There are 2 things to get out of the way up front when talking about Hakkenkast. 

First, what a cracking title, Ronseal-like in its accuracy. You Hakk with your sword, and you Kast your spells. It's got all those Ks, for the full 80's Dio album cover aesthetic. Top work. 

Second, you gotta pay for it. No Pay-What-You-Want option here, Minilop want to get paid for their efforts. Not a lot, just £3, which could be anywhere from $5 to 50c depending on how many Prime Ministers the UK has had this week. On one hand, this will of course reduce the target audience to a niche within a niche, but on the other it does mean that this review can be as harsh as I'd like. As a reviewer judging free hobbyist games it's hard to be mean - everyone's doing their best, and no-one's making any money and we're all on the same side. There's nothing quite as much fun as an enthusiastically negative review, and now that there's money involved, the gloves are OFF!

Bad news then : Hakkenkast is pretty darn good.

In proper GM-forgot-to-prepare-a-story mode, the plot features a warrior mage hero by the nominatively-deterministic name of Hakkenkast, who has to to find 4 spellbooks in 4 dungeons. So off he goes, whistling all the way. 

Goblins, minecarts and a treasure chest. What could go wrong?

It's a top-down arcade adventure, like a slower paced Gauntlet. Controls are standard, with redefinable keys, but limited by the Spectrum's greatest weakness - only a single fire button. As a result, your sword swings are responsive to a single press, but to cast a spell you need to hold fire down for a moment - which can seem like a long moment when you're trying to keep a horde of skelingtons at bay. You then pick a spell from the menu, and there's another pause as Mr/Ms. H. says the magic words or whatever. Spell casting is also limited by your Mana levels, so you'll be doing most of your work with your strong right arm. And strong it is - a single sweep will knock back every bad guy in range.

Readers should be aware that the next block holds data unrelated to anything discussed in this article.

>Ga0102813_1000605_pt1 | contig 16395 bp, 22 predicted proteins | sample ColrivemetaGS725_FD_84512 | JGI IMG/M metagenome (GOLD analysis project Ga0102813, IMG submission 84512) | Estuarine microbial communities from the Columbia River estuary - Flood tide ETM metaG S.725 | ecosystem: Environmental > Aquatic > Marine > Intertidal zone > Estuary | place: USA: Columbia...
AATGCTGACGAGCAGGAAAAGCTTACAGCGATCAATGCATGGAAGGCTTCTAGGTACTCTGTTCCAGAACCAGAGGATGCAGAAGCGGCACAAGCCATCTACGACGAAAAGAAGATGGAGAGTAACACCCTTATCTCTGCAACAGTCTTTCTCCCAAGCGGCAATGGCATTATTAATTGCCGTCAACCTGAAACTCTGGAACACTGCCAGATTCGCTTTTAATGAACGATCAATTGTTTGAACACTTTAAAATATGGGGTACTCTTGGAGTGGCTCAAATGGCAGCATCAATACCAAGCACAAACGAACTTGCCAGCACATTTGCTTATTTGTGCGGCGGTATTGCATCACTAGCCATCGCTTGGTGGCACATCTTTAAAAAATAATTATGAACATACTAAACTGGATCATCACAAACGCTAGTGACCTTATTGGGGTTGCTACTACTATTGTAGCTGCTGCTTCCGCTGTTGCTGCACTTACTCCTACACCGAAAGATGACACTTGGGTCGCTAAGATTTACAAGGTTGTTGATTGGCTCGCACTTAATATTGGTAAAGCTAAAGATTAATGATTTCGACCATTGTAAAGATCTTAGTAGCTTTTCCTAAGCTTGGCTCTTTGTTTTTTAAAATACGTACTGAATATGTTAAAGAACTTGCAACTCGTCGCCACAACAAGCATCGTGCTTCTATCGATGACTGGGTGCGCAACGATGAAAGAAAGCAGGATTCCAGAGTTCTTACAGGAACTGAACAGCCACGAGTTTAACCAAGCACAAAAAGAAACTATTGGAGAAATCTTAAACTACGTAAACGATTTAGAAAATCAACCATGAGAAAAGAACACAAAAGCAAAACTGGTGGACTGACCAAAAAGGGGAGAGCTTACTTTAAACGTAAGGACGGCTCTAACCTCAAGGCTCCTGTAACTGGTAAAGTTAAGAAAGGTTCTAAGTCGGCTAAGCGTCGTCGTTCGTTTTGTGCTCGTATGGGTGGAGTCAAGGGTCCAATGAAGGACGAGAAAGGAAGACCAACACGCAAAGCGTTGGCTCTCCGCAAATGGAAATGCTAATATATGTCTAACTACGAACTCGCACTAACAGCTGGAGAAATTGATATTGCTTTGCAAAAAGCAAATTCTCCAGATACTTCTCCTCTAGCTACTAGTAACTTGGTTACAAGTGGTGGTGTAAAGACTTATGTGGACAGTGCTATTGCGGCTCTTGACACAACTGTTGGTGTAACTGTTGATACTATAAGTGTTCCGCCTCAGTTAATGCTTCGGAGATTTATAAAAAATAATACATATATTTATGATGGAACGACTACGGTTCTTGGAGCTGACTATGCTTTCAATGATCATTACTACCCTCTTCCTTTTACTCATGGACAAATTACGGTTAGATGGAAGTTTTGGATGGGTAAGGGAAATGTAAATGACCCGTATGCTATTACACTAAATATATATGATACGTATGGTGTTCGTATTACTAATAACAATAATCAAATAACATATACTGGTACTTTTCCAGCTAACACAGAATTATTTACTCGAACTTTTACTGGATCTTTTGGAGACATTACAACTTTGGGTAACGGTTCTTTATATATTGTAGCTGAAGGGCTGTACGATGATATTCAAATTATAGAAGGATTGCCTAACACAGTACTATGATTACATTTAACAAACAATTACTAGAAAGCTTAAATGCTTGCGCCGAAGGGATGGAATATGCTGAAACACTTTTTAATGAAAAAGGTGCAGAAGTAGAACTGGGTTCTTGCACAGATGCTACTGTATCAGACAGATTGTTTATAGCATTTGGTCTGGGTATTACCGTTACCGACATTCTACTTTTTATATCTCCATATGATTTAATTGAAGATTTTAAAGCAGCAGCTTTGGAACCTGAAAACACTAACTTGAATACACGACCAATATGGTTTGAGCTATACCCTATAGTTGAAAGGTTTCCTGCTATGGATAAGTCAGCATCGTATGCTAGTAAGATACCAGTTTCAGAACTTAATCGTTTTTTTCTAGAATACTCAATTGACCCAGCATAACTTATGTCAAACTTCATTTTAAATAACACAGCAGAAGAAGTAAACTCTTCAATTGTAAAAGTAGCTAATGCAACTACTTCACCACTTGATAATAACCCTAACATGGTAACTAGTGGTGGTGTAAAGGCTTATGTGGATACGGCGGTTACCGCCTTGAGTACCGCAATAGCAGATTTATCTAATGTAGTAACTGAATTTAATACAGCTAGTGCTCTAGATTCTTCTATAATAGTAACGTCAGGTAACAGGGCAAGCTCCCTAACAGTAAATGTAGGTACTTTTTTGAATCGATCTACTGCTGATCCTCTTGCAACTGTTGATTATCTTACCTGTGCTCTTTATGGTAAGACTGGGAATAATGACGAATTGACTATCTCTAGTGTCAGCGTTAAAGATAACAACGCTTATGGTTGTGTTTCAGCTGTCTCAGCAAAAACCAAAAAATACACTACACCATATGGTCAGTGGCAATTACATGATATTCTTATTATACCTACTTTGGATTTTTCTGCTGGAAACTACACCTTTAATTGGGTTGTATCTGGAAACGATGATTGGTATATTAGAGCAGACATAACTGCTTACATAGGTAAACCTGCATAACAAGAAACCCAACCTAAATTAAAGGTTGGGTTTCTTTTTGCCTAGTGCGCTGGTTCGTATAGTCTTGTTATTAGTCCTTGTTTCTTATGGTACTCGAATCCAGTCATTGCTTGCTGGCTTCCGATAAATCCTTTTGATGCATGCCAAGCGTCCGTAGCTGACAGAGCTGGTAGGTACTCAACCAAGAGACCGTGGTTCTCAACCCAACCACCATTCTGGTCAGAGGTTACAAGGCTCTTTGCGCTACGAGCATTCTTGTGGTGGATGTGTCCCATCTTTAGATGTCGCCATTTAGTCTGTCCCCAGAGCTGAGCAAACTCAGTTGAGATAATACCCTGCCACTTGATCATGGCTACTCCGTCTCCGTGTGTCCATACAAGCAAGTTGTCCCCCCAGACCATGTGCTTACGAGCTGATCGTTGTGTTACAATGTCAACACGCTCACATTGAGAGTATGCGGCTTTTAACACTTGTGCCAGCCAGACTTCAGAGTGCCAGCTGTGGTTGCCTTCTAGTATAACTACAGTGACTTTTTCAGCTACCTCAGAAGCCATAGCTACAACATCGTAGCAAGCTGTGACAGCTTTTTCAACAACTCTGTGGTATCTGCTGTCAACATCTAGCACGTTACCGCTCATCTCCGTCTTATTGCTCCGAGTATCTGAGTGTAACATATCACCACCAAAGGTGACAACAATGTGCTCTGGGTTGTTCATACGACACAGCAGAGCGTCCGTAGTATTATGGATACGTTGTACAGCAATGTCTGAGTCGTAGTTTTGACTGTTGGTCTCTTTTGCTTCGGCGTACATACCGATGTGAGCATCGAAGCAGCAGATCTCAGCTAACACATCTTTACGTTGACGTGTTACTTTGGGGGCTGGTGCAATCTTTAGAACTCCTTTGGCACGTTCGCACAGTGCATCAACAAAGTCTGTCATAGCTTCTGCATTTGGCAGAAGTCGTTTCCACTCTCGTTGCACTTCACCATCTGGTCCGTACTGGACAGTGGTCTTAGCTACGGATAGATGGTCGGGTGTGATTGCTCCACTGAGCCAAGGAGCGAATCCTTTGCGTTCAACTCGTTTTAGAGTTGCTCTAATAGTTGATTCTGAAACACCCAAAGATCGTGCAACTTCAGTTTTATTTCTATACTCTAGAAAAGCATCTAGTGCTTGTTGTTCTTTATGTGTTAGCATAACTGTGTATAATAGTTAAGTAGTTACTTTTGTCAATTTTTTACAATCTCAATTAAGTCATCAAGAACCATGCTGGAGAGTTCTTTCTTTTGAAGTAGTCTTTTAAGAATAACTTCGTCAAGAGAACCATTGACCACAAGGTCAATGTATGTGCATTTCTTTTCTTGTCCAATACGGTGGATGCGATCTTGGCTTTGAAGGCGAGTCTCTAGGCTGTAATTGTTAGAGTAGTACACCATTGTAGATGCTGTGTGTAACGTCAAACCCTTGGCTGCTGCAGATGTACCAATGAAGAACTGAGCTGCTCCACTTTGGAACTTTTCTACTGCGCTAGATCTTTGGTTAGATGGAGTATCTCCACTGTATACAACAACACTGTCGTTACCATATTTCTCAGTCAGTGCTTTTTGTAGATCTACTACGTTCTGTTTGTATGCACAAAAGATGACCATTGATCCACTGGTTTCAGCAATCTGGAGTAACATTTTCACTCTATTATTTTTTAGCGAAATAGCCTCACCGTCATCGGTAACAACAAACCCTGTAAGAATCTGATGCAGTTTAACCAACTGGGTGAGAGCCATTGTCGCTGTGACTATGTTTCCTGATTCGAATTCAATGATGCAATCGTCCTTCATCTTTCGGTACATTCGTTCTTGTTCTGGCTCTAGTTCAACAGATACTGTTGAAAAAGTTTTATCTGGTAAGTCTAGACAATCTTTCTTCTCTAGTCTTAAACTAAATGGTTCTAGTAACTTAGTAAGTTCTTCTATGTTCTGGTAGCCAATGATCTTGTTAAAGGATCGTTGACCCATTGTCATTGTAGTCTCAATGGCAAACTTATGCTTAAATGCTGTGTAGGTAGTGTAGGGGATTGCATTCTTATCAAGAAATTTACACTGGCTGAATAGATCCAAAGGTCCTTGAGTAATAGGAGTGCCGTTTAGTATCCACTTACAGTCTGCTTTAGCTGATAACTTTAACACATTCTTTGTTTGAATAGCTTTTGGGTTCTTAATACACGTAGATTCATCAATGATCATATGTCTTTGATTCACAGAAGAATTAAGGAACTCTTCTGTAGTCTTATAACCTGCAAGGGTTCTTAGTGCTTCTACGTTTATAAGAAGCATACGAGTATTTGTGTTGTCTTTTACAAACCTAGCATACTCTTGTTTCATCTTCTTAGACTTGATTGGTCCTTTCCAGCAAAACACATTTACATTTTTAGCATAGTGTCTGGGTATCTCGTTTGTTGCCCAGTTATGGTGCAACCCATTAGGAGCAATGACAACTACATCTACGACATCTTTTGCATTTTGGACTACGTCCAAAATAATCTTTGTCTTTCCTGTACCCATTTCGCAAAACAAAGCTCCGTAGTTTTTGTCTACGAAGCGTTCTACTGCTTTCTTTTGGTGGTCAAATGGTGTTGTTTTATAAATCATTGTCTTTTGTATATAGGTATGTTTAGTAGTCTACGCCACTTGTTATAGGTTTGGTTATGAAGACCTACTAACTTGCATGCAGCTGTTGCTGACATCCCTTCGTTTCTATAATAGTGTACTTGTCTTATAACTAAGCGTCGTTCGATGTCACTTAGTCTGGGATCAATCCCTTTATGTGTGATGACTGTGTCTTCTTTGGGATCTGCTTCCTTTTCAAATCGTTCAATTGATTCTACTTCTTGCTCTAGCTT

As for the bad guys, there are  2 types per dungeon, plus various swinging axes, spikes and other environmental traps. In a nice touch, the normally slow-moving enemies will get propelled forward at high speed when they wander into the path of a swinging buzzsaw or axe, which can upset your plans in a big way. Individually, even a lowly zombie can ruin your day - if they get fully on top of you, you won't be able to defend yourself at all, and a controlled situation can turn in to a cascading death very quickly. This may well be frustrating at first, but once you know what to watch for, it's a manageable threat. 

Locked doors bar your progress as you move through the maze, but you'll get keys from clearing out rooms and from treasure chests, which may also drop healing and mana potions, armour and sword buffs to make your Hakken steadily more effective. You'll do a certain amount of backtracking as you explore, but it's never too much - and you might even enjoy drawing a map, if you like that kind of thing. If you do complete a dungeon and make your escape with a spellbook, you'll get a code that allows you to carry progress across to the next - each loads separately. 

Graphically, it looks great with simple but clear animations, and there is a suitably heroic tune playing throughout, on 128k machines at least. 

With 4 increasingly tricky dungeons, this is worth £3 of anyone's money, and more importantly, their time.

You can get it at https://minilop.itch.io/hakkenkast, so off you go, whistling all the way. 




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